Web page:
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Accueil > Actualités et salle de presse > Conférences et points de presse > Point de presse de M. Christopher Skeete, adjoint parlementaire du premier ministre pour les relations avec les Québécois d’expression anglaise

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Point de presse de M. Christopher Skeete, adjoint parlementaire du premier ministre pour les relations avec les Québécois d’expression anglaise

Version finale

Le jeudi 20 août 2020, 10 h 50

Hall principal de l'hôtel du Parlement, hôtel du Parlement

(Dix heures cinquante-trois minutes)

M. Authier (Philip) : …and you have influence. Do you think… providing English material? I heard a story from a reader that the initial documents that went out in English had the initial advice about masks and they weren't revised. The document was hanging around. People were seeing the old document, and it wasn't revised to say that now masks are required on transit and… you know what I mean, because they shifted the policies, but the paper document did not reflect that. Is there any way you can deal with that in the Government, in the civil service?

M. Skeete : So, just to be… are you asking about the initial send-out or are you talking about discrepancy of information?

M. Authier (Philip) : I'm asking that the… I'm saying that the initial send-out was kind of slow, as has been mentioned, and then it wasn't revised. Do you think this could be corrected?

M. Skeete : OK, so a two-part question.

On the first part, just so that we're clear, the initial documentation was made available to the English community online. So that was released at the same time. Also, you can always order it and receive it on a per-ask basis, and that was always available. The Government would ship it to you for free. A lot of MNAs and a lot of citizens and active community groups actually ordered a whole bunch to distribute within the community. There was the added consideration that some people just weren't getting it. It was at that moment that we did the second send out. So it was as available from the beginning.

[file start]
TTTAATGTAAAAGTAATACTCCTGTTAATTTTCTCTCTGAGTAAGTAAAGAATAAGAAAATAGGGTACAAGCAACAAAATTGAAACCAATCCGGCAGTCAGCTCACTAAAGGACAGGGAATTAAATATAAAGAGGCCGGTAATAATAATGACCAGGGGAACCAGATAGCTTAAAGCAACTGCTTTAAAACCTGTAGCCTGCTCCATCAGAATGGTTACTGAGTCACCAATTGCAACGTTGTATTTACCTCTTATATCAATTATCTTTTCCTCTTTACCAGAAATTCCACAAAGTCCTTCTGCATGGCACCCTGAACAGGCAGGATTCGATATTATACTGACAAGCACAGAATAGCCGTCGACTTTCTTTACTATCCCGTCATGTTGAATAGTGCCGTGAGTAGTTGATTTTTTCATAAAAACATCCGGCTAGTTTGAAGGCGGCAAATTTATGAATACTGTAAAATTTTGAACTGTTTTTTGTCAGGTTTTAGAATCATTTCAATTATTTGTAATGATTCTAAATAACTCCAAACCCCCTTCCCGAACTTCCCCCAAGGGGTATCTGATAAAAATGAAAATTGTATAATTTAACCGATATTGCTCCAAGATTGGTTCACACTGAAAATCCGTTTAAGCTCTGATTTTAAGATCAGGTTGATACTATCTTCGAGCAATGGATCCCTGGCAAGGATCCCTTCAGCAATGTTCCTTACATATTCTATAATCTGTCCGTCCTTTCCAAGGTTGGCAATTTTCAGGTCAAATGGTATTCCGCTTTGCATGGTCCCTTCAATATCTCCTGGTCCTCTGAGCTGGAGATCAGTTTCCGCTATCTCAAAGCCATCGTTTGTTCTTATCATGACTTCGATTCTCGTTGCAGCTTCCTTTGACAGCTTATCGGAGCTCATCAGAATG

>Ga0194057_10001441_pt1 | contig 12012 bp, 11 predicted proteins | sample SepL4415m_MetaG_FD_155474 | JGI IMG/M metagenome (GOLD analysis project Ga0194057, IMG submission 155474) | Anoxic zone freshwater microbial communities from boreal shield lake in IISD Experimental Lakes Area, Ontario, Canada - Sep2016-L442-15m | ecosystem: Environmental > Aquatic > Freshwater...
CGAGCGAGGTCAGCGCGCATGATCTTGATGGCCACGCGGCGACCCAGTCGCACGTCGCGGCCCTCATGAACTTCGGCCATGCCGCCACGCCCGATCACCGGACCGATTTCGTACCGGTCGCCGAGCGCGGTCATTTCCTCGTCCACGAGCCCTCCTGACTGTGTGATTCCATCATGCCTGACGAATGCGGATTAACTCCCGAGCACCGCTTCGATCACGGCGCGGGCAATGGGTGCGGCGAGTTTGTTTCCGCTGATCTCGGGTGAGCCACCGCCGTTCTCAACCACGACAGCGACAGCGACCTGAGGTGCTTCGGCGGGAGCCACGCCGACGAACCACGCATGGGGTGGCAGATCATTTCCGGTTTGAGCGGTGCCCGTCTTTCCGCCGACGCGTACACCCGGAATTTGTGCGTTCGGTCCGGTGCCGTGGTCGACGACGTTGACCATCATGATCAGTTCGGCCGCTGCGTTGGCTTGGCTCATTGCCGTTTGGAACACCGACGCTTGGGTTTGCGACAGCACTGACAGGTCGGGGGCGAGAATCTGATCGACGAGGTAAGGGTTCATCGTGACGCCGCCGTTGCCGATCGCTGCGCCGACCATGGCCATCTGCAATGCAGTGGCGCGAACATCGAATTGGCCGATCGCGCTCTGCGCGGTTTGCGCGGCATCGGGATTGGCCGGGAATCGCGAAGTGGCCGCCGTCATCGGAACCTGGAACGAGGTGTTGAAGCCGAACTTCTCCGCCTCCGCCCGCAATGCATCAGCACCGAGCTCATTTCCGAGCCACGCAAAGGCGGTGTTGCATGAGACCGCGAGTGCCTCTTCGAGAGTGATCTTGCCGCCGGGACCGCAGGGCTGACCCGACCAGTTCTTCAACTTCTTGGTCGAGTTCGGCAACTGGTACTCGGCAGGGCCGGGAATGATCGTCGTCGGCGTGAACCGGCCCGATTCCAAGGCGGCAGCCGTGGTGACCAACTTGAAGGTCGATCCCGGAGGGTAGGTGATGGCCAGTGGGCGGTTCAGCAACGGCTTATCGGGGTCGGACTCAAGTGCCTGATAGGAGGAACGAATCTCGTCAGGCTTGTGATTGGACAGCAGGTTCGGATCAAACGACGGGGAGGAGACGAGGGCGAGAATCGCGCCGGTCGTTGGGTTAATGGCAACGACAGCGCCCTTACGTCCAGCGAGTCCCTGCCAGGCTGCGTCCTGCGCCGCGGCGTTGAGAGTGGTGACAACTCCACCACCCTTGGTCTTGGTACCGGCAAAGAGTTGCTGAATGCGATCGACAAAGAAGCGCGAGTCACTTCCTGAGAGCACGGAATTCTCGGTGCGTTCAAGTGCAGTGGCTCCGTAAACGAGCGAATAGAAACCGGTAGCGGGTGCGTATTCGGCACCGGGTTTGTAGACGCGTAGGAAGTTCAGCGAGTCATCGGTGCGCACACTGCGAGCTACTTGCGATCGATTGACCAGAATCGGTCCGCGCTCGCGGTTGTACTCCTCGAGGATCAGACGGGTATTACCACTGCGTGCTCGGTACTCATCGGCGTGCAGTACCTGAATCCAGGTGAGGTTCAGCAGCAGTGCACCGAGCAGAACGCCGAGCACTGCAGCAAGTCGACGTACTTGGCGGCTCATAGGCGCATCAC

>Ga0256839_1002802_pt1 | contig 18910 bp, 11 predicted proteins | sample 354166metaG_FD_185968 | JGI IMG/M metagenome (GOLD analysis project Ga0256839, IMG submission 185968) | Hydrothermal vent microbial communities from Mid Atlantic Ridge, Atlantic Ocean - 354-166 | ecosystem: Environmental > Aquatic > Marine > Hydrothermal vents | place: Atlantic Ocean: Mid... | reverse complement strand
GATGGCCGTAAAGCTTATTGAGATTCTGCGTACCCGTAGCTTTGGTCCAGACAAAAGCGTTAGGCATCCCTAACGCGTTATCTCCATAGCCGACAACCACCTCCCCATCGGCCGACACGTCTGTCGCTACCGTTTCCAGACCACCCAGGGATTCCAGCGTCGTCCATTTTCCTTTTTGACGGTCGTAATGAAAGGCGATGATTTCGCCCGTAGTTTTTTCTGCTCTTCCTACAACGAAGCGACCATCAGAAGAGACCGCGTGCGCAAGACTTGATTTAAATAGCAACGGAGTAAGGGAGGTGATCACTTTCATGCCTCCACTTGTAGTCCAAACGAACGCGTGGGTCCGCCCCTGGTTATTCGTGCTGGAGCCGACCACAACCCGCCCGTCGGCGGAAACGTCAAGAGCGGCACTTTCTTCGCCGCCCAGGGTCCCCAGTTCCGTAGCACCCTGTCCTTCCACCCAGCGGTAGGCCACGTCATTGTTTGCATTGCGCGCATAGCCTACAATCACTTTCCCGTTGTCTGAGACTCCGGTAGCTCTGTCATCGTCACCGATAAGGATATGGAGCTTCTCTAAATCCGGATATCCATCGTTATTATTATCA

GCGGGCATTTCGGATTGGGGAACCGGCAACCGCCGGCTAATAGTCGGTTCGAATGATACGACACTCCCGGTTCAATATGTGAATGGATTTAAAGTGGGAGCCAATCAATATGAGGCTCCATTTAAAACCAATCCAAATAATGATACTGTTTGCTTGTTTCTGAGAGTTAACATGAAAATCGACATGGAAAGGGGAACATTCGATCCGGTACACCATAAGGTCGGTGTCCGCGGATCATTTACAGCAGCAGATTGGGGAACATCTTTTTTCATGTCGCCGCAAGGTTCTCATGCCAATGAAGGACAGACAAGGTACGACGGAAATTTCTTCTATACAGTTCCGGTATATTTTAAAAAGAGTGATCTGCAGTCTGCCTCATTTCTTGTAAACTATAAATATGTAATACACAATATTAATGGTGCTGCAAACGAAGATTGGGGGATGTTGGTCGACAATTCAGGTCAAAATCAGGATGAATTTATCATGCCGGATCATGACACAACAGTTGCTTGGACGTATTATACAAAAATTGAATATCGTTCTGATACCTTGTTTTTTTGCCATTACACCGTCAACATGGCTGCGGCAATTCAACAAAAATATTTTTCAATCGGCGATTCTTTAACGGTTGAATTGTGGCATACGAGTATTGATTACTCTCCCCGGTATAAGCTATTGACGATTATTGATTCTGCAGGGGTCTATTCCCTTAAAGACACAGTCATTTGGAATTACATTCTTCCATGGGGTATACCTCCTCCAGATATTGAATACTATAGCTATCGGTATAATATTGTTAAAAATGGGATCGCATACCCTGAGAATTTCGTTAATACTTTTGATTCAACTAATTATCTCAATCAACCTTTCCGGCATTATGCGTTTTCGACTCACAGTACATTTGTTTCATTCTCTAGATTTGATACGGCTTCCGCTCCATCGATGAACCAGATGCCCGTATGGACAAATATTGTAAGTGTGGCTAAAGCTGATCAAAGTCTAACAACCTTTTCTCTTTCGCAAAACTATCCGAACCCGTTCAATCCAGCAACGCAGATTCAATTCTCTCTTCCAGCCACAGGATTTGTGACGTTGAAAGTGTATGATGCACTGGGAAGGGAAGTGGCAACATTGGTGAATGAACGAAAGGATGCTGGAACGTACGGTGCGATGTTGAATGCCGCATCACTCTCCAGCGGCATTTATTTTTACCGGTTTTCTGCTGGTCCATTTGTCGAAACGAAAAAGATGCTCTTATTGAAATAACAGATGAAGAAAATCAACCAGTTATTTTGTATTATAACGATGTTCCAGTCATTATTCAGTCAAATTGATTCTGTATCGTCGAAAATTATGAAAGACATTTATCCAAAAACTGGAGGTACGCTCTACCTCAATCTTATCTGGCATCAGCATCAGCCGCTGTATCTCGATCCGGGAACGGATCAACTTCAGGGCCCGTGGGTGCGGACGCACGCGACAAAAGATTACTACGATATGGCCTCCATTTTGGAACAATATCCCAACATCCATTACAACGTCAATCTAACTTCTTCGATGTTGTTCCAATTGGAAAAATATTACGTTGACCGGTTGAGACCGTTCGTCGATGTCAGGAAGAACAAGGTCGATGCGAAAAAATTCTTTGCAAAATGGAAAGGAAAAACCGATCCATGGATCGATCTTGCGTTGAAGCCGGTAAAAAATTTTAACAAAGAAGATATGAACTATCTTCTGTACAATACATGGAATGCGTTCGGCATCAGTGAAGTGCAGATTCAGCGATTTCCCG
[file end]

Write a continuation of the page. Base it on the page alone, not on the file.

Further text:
On the second part, of course, things are moving fast in a pandemic. We're trying to, all the time, make sure that all the information is up to date. And, yes, you know, we follow up, I follow up. I make sure that things are running smoothly. And, when there's a place for us for some improvement, I make sure that we make those improvements. But, you know, everything is always a little bit in flux in a pandemic. And sometimes some French documentation isn't made available also. So we're trying our best to make sure that we stay agile and nimble in this period.

Mme Senay (Cathy) : Did you receive phone calls from constituents, citizens saying : We need to get the info in English?

M. Skeete : I don't know that I received phone calls. Possibly. I did hear… I'm not oblivious. I got some Twitters. I saw that there was a concern. And then what I did do, I think, if you look back in my history on Twitter, you'll see that I actually directed people to the site where they can download the document. So the people who didn't have access… My understanding was that, if you're elderly, if you're not really technological, if you don't have an iPad, if you're somewhere where there isn't Internet, there was a consideration that you had difficulty accessing the document. Everybody else had access to the document online, waiting a couple of days to get it delivered or going to a community group in your area to get it. So the only people that really didn't have access are those people who really are within the margins, and we corrected that going forward.

Mme Senay (Cathy) : I go back to your answer. You did see comments of people that were concerned?